In his first two weeks in office, President Donald Trump's "America First" pledge has proven more than an idle slogan. In word and deed, the White House has signaled an aggressive unilateral stance toward the world that's antagonized allies abroad and divided supporters at home.
Last week, Frank-Walter Steinmeier made his last visit to Paris as Germany’s foreign minister (he is about to become president) in order to issue a plea to the French people: “Please do not surrender to the siren song of populism.” His meaning was plain: Do not elect Marine Le Pen, leader of the nativist National Front, in the presidential election this spring. If France falls, Germany, which votes in September, could be next.
Donald Trump likes attacking soft targets, and the United Nations is about as soft as they come. Over the past two months, U.N. officials have been bracing for an entirely inevitable clash with the next U.S. administration. Their only question has been exactly what would set off the showdown. Would it be climate change? Torture?
The paper Fueling a New Order? The New Geopolitical and Security Consequences of Energy examines impacts of the major transformation in international energy markets that has begun. The United States is poised to overtake Saudi Arabia and Russia as the world’s largest oil producer and, combined with new developments in natural gas, is on track to become the dominant player in global energy markets. Meanwhile, China is in place to surpass the United States in its scale of oil imports, and has already edged out the U.S. in carbon emissions.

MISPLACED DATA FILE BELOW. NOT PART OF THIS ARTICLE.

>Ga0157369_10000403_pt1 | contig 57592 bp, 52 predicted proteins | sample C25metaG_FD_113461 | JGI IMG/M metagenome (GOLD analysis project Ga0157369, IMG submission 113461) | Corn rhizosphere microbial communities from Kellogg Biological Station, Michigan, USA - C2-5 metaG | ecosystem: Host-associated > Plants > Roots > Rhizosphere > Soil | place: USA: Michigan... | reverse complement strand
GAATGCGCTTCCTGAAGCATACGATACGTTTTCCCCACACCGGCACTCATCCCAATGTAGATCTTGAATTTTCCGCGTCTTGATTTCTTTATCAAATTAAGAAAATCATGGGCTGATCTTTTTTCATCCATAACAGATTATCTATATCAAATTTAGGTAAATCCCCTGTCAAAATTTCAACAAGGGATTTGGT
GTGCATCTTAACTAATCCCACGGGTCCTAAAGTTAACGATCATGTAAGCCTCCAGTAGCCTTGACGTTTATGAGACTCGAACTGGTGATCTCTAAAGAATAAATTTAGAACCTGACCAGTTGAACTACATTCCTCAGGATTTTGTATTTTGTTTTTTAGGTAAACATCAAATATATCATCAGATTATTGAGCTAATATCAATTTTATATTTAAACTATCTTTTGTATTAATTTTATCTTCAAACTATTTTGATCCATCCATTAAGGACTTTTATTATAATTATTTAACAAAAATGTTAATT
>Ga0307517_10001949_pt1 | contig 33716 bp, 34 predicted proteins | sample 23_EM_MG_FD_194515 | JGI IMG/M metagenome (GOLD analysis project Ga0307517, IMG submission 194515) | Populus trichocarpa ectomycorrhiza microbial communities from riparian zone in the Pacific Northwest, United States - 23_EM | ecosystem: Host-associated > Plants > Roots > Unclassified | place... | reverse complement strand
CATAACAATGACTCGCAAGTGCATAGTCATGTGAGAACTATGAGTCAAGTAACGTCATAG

America, Rising Powers, and the Tension between Rivalry and Restraint
"What’s become clear to me is that while the rising powers--principally China, India, Brazil, but also Turkey, Indonesia, Korea and others--want to increase their influence and protect their interests, the United States still occupies a central place in their thinking and their strategies. And only the U.S. can help all these players forge an effective international order." —Bruce Jones
In late 2011, the China Institutes of Contemporary International Relations, the Center for American Progress, and the Stanley Foundation formed a study group of US and Chinese experts, including CIC Director Bruce Jones, to evaluate the role of the G-20 in the US-China bilateral relationship as well as how the relationship influences the G-20. After meeting for two conferences over the course of 2012, the group reached consensus on a set of recommendations to improve the efficacy of this important body.